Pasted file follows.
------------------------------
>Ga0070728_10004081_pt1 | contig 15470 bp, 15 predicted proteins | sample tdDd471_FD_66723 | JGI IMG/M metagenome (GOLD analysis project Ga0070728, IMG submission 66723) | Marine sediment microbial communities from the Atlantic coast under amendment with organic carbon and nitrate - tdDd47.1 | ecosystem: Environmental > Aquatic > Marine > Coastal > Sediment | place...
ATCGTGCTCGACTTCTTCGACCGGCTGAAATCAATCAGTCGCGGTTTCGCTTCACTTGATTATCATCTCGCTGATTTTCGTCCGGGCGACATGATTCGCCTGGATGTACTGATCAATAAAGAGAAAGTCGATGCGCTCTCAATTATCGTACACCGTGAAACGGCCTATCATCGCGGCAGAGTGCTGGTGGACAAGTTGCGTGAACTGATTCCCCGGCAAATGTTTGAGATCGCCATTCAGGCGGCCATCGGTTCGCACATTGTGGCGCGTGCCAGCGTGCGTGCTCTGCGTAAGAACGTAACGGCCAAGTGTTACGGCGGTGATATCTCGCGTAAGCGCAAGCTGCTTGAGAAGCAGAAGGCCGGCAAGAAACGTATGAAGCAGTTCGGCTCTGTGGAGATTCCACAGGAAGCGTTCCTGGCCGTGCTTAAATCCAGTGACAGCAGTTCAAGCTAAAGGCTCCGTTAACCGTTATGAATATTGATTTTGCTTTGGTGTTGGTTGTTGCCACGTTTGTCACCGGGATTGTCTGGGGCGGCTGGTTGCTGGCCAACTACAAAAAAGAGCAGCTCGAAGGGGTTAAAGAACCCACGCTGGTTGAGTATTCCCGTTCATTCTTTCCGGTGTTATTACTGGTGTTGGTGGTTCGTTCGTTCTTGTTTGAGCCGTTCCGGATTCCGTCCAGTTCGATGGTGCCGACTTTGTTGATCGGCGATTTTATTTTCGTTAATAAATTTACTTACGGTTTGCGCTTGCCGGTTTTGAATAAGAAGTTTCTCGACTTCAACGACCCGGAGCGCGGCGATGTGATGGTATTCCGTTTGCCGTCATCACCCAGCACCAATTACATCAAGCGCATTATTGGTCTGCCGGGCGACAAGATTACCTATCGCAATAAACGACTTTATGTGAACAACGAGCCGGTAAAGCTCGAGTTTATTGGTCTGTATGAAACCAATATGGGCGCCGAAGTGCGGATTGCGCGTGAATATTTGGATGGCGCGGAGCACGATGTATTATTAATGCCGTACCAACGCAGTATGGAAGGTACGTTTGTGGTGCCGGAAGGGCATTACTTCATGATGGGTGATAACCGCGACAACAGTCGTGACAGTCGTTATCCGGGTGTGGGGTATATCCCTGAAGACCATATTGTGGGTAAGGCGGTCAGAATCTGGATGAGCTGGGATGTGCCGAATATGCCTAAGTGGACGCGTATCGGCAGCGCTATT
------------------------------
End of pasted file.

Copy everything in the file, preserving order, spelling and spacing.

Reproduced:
>Ga0070728_10004081_pt1 | contig 15470 bp, 15 predicted proteins | sample tdDd471_FD_66723 | JGI IMG/M metagenome (GOLD analysis project Ga0070728, IMG submission 66723) | Marine sediment microbial communities from the Atlantic coast under amendment with organic carbon and nitrate - tdDd47.1 | ecosystem: Environmental > Aquatic > Marine > Coastal > Sediment | place...
ATCGTGCTCGACTTCTTCGACCGGCTGAAATCAATCAGTCGCGGTTTCGCTTCACTTGATTATCATCTCGCTGATTTTCGTCCGGGCGACATGATTCGCCTGGATGTACTGATCAATAAAGAGAAAGTCGATGCGCTCTCAATTATCGTACACCGTGAAACGGCCTATCATCGCGGCAGAGTGCTGGTGGACAAGTTGCGTGAACTGATTCCCCGGCAAATGTTTGAGATCGCCATTCAGGCGGCCATCGGTTCGCACATTGTGGCGCGTGCCAGCGTGCGTGCTCTGCGTAAGAACGTAACGGCCAAGTGTTACGGCGGTGATATCTCGCGTAAGCGCAAGCTGCTTGAGAAGCAGAAGGCCGGCAAGAAACGTATGAAGCAGTTCGGCTCTGTGGAGATTCCACAGGAAGCGTTCCTGGCCGTGCTTAAATCCAGTGACAGCAGTTCAAGCTAAAGGCTCCGTTAACCGTTATGAATATTGATTTTGCTTTGGTGTTGGTTGTTGCCACGTTTGTCACCGGGATTGTCTGGGGCGGCTGGTTGCTGGCCAACTACAAAAAAGAGCAGCTCGAAGGGGTTAAAGAACCCACGCTGGTTGAGTATTCCCGTTCATTCTTTCCGGTGTTATTACTGGTGTTGGTGGTTCGTTCGTTCTTGTTTGAGCCGTTCCGGATTCCGTCCAGTTCGATGGTGCCGACTTTGTTGATCGGCGATTTTATTTTCGTTAATAAATTTACTTACGGTTTGCGCTTGCCGGTTTTGAATAAGAAGTTTCTCGACTTCAACGACCCGGAGCGCGGCGATGTGATGGTATTCCGTTTGCCGTCATCACCCAGCACCAATTACATCAAGCGCATTATTGGTCTGCCGGGCGACAAGATTACCTATCGCAATAAACGACTTTATGTGAACAACGAGCCGGTAAAGCTCGAGTTTATTGGTCTGTATGAAACCAATATGGGCGCCGAAGTGCGGATTGCGCGTGAATATTTGGATGGCGCGGAGCACGATGTATTATTAATGCCGTACCAACGCAGTATGGAAGGTACGTTTGTGGTGCCGGAAGGGCATTACTTCATGATGGGTGATAACCGCGACAACAGTCGTGACAGTCGTTATCCGGGTGTGGGGTATATCCCTGAAGACCATATTGTGGGTAAGGCGGTCAGAATCTGGATGAGCTGGGATGTGCCGAATATGCCTAAGTGGACGCGTATCGGCAGCGCTATT